Utilities aim to meet ambitious goals of reducing emissions across western U.S., but technology and financing remain big hurdles.
The biggest utilities along the West Coast are taking the first step in electrifying one of the busiest freight lanes in the U.S.
Utilities including Pacific Gas and Electric (NYSE: PCG), Southern California Edison, Puget Sound Energy and Portland General Electric (NYSE: POR) are among the participants in a study to put up a string of electric charging stations for medium- and heavy-duty trucks along the 1,350 miles of Interstate 5 (I-5), which stretches from Mexican border to the Canadian border.
If the plan goes forward, it could provide a big boost to the battery-electric truck models coming out from Volvo (Nasdaq OMX: VOLV), Daimler (FSE: DAI), Paccar (Nasdaq: PCAR), Tesla and others. But the size and scale of the project, along with the current state of battery-electric truck technology, mean it will take some years before the project ever comes to fruition.
In total, nine regional electric utilities and two agencies representing 24 city utilities will take part in the study, called the West Coast Clean Transit Corridor Initiative.
Katie Sloan, who heads the new group along with Southern California Edison’s transportation projects, said the initiative will look at how to ensure “I-5, the lifeline of goods transportation up and down the West Coast, is equipped with sufficient chargers to support electric trucks.”
Much of I-5 is designated as a “major freight corridor” by the U.S. Department of Transportation, meaning more than 8,500 trucks per day travel that highway. The California portion of that highway also has one of the highest amounts of trucks in the market nationwide. (SONAR: TRUK.FAT)
But the traffic on I-5 is one impediment to the ambitious environmental goals many of the western states are embracing.
In 2018 California was able to meet its goal of lowering greenhouse gas emissions to below 1990 levels with reductions in all its carbon-emitting sectors, except for transportation. Oregon legislators introduced a cap-and-trade plan, which is already in use in California, that would also put a cost on emitting carbon into the atmosphere.
Moving freight on I-5 is “crucially important to the economies of Washington, Oregon and California,” Sloan said. “However, it is also a major source of greenhouse gas emissions, air pollution and toxic vehicle fumes.”
To reduce those emissions, “the largest near-term opportunity is electrifying transportation,” Sloan said.
Many of the utilities are working on individual projects within their markets. Southern California Edison said the utility is launching its “Charge Ready” charging stations for commercial trucks by next month.
Southern California Edison Vice President Caroline Choi said that program will support 8,000 vehicles at 800 sites in the Southern California market. But the amount of freight on I-5 means one agency alone will not be able to do the job.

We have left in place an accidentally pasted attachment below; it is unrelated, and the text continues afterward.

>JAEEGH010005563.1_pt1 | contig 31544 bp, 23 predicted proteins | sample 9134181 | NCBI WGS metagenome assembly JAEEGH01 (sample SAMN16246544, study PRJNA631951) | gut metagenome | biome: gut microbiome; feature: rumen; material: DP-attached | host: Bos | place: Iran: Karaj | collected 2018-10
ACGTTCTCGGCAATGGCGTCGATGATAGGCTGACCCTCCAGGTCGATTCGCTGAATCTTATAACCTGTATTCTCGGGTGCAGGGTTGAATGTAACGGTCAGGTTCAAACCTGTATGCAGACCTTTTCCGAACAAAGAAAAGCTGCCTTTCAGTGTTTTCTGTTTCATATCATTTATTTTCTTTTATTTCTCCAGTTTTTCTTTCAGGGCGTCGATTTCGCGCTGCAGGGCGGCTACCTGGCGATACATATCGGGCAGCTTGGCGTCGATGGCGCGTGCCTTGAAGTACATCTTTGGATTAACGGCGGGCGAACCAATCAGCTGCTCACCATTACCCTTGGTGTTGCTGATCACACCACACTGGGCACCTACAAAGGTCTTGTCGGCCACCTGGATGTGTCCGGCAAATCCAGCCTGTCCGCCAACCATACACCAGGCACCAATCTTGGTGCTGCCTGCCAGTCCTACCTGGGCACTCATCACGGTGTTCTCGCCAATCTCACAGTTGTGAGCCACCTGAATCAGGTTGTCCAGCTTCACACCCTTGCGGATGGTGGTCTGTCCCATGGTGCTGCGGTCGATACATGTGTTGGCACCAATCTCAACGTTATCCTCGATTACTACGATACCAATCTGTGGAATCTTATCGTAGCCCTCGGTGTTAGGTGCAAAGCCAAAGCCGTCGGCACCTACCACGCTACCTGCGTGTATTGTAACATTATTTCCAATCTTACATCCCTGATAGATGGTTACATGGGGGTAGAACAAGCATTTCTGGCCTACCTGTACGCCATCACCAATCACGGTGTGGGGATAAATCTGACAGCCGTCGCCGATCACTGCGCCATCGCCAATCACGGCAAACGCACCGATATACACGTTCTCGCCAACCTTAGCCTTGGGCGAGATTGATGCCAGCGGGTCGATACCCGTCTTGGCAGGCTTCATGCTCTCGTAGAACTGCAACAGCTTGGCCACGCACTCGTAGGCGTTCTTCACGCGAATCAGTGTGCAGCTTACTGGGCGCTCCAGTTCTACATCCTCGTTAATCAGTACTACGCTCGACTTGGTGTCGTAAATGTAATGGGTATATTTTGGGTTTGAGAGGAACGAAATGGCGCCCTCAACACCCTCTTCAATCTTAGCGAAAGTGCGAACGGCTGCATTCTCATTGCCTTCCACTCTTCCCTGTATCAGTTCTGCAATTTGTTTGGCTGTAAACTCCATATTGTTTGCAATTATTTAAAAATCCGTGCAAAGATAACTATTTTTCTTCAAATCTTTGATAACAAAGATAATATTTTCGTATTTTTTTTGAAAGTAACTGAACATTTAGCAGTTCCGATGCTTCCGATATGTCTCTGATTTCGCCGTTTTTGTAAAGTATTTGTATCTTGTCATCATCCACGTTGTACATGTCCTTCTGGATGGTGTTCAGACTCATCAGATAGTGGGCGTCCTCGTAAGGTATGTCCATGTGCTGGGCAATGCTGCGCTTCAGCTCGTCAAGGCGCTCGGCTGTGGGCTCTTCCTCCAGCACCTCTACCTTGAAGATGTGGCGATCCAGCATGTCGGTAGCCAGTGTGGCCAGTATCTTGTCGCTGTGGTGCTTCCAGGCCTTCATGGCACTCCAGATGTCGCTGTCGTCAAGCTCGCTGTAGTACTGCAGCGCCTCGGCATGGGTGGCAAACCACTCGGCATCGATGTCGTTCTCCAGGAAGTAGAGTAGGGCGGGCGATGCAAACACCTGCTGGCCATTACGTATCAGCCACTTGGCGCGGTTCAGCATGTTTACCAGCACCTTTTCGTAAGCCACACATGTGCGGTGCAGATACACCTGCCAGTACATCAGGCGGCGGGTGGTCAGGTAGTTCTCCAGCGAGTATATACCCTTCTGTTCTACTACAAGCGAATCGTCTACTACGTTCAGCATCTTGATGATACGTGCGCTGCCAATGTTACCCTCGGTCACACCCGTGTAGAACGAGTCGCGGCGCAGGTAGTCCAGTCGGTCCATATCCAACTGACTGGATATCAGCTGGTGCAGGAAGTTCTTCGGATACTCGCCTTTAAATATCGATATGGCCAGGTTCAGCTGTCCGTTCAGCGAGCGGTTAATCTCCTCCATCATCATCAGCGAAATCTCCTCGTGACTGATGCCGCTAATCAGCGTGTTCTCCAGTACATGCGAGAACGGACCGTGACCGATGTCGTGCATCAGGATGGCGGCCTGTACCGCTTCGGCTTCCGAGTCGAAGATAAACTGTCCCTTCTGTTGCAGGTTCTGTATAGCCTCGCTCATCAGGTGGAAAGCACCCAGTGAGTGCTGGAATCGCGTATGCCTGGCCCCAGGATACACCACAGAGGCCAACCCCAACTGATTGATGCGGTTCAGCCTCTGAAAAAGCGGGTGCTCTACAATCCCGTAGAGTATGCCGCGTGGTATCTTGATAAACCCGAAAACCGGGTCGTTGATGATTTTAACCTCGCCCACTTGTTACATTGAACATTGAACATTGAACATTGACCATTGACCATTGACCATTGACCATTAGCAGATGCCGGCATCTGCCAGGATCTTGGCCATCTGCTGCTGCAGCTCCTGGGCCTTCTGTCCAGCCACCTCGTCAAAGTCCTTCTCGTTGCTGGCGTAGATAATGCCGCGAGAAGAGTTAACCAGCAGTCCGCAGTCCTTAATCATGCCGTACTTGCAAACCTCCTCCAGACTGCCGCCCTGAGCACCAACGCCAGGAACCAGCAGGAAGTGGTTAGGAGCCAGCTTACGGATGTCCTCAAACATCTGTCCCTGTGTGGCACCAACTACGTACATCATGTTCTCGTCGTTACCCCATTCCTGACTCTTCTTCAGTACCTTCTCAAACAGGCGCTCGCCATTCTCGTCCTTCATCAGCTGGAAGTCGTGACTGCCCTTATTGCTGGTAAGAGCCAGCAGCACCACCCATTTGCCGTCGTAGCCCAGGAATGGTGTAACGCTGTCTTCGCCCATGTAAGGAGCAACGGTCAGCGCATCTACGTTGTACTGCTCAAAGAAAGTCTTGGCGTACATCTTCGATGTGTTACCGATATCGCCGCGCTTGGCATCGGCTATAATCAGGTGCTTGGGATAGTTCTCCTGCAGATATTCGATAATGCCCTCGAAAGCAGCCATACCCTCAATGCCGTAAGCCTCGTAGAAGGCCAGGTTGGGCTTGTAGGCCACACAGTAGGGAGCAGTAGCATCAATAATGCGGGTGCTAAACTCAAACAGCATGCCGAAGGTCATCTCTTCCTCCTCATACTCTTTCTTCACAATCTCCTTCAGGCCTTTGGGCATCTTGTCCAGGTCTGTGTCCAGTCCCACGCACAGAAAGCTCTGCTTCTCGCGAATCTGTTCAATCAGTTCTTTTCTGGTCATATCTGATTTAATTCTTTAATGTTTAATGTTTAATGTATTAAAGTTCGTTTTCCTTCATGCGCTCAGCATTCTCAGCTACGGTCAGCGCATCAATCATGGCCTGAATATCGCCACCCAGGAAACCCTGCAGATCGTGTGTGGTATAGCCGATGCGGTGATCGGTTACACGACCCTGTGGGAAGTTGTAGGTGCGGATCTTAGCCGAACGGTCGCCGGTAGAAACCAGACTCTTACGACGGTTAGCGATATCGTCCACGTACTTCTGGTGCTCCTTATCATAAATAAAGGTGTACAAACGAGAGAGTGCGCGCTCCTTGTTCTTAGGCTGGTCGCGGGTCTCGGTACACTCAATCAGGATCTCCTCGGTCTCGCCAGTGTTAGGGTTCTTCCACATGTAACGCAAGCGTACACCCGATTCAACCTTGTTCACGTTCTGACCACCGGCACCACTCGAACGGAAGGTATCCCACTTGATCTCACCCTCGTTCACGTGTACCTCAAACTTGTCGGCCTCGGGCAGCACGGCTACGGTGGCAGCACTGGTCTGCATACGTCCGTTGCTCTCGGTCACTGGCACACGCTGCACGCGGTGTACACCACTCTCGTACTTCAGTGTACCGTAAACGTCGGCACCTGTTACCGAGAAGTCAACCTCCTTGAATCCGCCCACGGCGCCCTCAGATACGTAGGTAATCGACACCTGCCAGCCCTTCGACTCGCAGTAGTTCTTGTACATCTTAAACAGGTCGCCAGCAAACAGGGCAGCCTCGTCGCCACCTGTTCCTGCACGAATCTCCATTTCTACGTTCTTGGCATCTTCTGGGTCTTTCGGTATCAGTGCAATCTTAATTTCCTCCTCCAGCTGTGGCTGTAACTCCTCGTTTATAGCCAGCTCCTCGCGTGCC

“In order to support long-haul transportation, we need an effort that is coordinated across county and states lines,” Choi said. “This study will help Southern California and the West Coast region to make the [electric truck] transition economically and safely.”
At this point, though, the scale, technology and changes to the underlying electric grid to install charging stations remain unknown, with the utilities expected to publish their results by the end of 2019.
In a report on electric truck charging infrastructure, the North American Council for Freight Efficiency (NACFE) said the type of “fast-charging” stations that the group is considering could cost between $15,000 and $90,000 each. Each station could need up to one megawatt of power, or about one-and-a-half month’s of electricity consumption for homes on the West Coast.
The big hurdle for electric trucks remains the range and the charging time. NACFE Executive Director Mike Roeth said the current battery technology allows for a 250- to 300-mile driving range. And getting to a full charge on an empty battery can take up to eight hours.
He said long-haul trucks could top off at a charging station. But even that could take up to two hours, which would count against a driver’s hours of service.
“Along freeways, we think the truck stop-type of electric charging is a long way off,” Roeth said.
Referring to other fueling methods that failed to find significant market share, “so many of the truck stops have yellow tape around their (compressed natural gas) station; we would rather not have that down the road,” he added.
Roeth expects the quickest uptake in truck charging stations will be in dedicated fleets with point-to-point transportation needs. Companies such as Frito-Lay (NYSE: PEP), which is ordering up to 100 Tesla trucks, can place charging stations at manufacturing plants, warehouses and distribution centers.
“Day cab tractors with dedicated routes and charging stations at one end and the other will come quicker than what the average person thinks,” Roeth said.
The utilities also recognize that the infrastructure could take years to develop due to the thicket of interests. Some of the utilities are investor-owned while others will have to go to a public utility commission for approval of the project.
Likewise, one of the study’s largest participants, Pacific Gas & Electric, is going through a $30 billion bankruptcy case due to the role its power lines played in sparking wildfires across California.
Nonetheless, Choi said the ability of utilities to finance and to plan long-term projects make electric truck charging an effort they could tackle.
“Due to the nascency of the market, it may not be an opportunity for revenue but the role of the utility is important because we are in it for the long-haul, no pun intended,” Choi said. “We have the opportunity for patient capital that others may not have.”